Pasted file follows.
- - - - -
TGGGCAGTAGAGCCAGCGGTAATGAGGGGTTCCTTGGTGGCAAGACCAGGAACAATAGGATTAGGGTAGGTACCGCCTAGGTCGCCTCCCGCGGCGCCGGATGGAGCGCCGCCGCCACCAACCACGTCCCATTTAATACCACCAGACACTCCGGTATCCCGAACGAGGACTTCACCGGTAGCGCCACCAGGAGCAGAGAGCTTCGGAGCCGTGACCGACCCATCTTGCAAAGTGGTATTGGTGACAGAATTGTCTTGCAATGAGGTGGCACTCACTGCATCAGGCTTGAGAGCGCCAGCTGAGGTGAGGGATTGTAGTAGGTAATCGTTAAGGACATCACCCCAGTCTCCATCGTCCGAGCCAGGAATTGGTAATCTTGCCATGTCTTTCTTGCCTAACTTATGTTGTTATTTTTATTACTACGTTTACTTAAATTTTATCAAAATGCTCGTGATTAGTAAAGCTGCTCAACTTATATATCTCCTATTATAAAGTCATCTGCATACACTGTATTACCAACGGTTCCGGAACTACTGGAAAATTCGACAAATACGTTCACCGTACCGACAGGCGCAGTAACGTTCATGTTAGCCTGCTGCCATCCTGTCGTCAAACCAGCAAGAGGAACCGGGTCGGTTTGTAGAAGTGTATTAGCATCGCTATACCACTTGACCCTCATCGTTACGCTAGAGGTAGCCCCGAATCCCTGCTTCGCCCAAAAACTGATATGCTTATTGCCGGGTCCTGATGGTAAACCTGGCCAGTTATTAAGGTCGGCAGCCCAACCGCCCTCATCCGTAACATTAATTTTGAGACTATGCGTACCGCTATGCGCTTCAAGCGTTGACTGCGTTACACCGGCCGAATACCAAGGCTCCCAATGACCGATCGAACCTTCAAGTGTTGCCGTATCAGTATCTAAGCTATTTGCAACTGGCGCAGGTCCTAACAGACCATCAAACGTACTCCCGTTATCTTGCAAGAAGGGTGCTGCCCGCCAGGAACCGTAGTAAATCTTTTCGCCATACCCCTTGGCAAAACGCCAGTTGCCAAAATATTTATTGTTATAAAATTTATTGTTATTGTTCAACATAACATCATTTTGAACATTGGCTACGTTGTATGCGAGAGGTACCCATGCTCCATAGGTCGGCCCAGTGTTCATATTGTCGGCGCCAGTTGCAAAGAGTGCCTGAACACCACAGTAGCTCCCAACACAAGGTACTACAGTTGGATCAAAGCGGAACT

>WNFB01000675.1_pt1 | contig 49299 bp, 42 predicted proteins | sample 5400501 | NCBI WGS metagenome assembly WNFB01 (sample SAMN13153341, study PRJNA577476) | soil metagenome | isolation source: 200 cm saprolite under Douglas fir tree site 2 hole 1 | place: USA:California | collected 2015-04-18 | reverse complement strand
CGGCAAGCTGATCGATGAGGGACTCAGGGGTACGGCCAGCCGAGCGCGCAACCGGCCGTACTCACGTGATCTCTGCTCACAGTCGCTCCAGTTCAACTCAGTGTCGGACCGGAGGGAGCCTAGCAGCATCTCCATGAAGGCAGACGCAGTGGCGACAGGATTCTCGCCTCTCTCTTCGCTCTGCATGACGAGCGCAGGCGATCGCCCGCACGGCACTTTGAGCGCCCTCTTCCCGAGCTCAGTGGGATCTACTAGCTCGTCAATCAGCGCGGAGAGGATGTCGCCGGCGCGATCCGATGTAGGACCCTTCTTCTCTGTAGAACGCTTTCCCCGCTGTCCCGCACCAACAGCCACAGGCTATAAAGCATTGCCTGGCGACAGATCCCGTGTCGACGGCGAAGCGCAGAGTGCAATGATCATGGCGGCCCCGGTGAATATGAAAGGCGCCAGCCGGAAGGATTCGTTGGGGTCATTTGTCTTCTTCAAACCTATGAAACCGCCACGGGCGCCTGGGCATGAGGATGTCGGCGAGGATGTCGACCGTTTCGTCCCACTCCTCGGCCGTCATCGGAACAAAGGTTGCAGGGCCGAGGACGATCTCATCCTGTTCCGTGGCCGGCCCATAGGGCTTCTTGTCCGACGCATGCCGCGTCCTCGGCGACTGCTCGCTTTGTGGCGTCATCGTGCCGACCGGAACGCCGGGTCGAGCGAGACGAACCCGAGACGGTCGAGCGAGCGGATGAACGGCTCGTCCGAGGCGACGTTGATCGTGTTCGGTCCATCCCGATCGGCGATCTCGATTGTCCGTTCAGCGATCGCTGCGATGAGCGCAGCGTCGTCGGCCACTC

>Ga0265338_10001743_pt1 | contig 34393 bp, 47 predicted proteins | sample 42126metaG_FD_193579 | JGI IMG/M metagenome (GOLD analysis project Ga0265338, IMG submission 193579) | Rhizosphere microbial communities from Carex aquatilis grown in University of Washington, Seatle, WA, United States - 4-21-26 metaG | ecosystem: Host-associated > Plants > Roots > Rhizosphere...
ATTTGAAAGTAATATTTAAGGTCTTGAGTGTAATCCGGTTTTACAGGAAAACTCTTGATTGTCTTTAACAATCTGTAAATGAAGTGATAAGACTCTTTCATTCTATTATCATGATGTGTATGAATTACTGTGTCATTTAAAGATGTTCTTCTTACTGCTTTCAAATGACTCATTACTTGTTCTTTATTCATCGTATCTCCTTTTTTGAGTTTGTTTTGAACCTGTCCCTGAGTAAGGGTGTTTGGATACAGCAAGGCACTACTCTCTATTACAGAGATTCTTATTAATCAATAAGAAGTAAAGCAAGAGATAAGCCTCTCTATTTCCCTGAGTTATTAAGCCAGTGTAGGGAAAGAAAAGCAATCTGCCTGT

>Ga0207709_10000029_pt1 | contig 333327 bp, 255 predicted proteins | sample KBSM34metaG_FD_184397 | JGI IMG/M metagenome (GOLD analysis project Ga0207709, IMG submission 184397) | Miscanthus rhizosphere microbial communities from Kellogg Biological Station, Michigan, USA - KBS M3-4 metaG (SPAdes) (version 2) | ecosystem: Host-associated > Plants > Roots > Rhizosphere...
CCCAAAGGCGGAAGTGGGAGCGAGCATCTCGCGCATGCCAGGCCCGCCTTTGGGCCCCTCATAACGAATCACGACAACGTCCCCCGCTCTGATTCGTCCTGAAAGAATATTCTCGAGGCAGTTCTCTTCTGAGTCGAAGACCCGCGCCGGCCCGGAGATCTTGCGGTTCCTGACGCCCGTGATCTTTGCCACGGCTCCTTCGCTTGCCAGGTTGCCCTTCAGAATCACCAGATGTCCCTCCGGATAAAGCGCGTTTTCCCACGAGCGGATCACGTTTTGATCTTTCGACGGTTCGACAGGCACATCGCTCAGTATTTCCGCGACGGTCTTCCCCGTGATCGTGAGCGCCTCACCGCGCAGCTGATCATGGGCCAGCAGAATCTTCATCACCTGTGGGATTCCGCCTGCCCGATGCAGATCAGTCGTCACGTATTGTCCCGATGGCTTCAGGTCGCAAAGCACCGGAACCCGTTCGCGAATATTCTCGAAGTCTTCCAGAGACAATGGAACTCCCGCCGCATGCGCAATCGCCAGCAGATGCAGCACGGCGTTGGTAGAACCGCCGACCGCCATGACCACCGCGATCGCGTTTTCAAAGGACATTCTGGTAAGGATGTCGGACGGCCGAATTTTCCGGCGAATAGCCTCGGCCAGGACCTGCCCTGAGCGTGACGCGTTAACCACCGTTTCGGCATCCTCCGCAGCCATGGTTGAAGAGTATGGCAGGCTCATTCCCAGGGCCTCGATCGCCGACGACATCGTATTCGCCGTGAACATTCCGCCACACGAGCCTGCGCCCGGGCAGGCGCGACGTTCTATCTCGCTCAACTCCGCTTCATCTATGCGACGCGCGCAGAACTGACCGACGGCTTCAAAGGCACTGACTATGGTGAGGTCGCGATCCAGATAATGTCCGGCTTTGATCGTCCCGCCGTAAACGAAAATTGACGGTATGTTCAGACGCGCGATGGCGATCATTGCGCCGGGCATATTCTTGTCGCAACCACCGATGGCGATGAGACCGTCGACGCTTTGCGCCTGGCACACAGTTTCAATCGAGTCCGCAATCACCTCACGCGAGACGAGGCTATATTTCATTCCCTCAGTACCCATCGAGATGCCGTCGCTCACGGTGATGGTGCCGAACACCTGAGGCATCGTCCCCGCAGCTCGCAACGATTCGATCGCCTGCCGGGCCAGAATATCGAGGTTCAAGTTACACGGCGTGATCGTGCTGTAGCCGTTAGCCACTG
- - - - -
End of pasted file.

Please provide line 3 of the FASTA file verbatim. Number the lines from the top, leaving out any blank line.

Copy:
CGGCAAGCTGATCGATGAGGGACTCAGGGGTACGGCCAGCCGAGCGCGCAACCGGCCGTACTCACGTGATCTCTGCTCACAGTCGCTCCAGTTCAACTCAGTGTCGGACCGGAGGGAGCCTAGCAGCATCTCCATGAAGGCAGACGCAGTGGCGACAGGATTCTCGCCTCTCTCTTCGCTCTGCATGACGAGCGCAGGCGATCGCCCGCACGGCACTTTGAGCGCCCTCTTCCCGAGCTCAGTGGGATCTACTAGCTCGTCAATCAGCGCGGAGAGGATGTCGCCGGCGCGATCCGATGTAGGACCCTTCTTCTCTGTAGAACGCTTTCCCCGCTGTCCCGCACCAACAGCCACAGGCTATAAAGCATTGCCTGGCGACAGATCCCGTGTCGACGGCGAAGCGCAGAGTGCAATGATCATGGCGGCCCCGGTGAATATGAAAGGCGCCAGCCGGAAGGATTCGTTGGGGTCATTTGTCTTCTTCAAACCTATGAAACCGCCACGGGCGCCTGGGCATGAGGATGTCGGCGAGGATGTCGACCGTTTCGTCCCACTCCTCGGCCGTCATCGGAACAAAGGTTGCAGGGCCGAGGACGATCTCATCCTGTTCCGTGGCCGGCCCATAGGGCTTCTTGTCCGACGCATGCCGCGTCCTCGGCGACTGCTCGCTTTGTGGCGTCATCGTGCCGACCGGAACGCCGGGTCGAGCGAGACGAACCCGAGACGGTCGAGCGAGCGGATGAACGGCTCGTCCGAGGCGACGTTGATCGTGTTCGGTCCATCCCGATCGGCGATCTCGATTGTCCGTTCAGCGATCGCTGCGATGAGCGCAGCGTCGTCGGCCACTC